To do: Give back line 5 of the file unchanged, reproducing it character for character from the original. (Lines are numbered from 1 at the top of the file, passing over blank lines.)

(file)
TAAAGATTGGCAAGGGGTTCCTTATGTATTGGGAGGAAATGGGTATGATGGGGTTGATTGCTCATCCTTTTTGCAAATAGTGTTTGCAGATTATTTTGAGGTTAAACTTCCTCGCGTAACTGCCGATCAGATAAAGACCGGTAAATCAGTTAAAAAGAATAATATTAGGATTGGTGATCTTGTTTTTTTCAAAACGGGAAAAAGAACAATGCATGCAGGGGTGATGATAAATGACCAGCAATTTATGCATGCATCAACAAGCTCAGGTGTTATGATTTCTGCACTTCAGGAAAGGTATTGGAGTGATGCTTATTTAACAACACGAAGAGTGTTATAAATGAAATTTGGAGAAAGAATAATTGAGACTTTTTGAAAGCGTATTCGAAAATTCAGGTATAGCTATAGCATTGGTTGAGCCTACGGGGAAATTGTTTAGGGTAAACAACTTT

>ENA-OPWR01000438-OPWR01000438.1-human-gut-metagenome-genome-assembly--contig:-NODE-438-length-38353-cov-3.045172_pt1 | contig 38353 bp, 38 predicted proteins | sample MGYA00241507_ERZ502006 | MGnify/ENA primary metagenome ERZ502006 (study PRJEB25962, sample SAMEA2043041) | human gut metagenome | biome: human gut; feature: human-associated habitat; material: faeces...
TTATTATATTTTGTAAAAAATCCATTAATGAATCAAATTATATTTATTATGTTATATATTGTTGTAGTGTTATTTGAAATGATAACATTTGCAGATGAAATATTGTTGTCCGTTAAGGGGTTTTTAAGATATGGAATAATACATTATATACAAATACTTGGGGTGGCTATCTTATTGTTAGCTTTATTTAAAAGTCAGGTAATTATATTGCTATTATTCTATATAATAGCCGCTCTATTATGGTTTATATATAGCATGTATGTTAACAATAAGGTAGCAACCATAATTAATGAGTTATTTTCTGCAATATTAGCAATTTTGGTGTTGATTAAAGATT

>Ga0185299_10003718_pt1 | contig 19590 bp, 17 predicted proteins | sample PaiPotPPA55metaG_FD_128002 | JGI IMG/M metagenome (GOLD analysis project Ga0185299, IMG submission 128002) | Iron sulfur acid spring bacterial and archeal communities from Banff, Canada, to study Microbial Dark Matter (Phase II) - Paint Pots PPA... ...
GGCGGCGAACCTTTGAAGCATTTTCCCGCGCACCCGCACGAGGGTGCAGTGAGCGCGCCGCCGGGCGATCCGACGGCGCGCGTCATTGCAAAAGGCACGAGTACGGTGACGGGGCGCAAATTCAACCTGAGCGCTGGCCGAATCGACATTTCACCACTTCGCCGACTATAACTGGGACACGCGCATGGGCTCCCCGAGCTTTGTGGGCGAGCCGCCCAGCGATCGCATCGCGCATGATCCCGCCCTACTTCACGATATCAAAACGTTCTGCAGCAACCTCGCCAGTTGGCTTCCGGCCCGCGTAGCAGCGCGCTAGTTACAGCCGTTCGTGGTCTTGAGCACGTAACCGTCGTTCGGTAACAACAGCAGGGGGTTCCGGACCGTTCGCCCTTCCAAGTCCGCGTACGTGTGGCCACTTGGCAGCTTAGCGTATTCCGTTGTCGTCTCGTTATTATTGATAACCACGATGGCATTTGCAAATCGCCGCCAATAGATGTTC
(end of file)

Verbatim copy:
GGCGGCGAACCTTTGAAGCATTTTCCCGCGCACCCGCACGAGGGTGCAGTGAGCGCGCCGCCGGGCGATCCGACGGCGCGCGTCATTGCAAAAGGCACGAGTACGGTGACGGGGCGCAAATTCAACCTGAGCGCTGGCCGAATCGACATTTCACCACTTCGCCGACTATAACTGGGACACGCGCATGGGCTCCCCGAGCTTTGTGGGCGAGCCGCCCAGCGATCGCATCGCGCATGATCCCGCCCTACTTCACGATATCAAAACGTTCTGCAGCAACCTCGCCAGTTGGCTTCCGGCCCGCGTAGCAGCGCGCTAGTTACAGCCGTTCGTGGTCTTGAGCACGTAACCGTCGTTCGGTAACAACAGCAGGGGGTTCCGGACCGTTCGCCCTTCCAAGTCCGCGTACGTGTGGCCACTTGGCAGCTTAGCGTATTCCGTTGTCGTCTCGTTATTATTGATAACCACGATGGCATTTGCAAATCGCCGCCAATAGATGTTC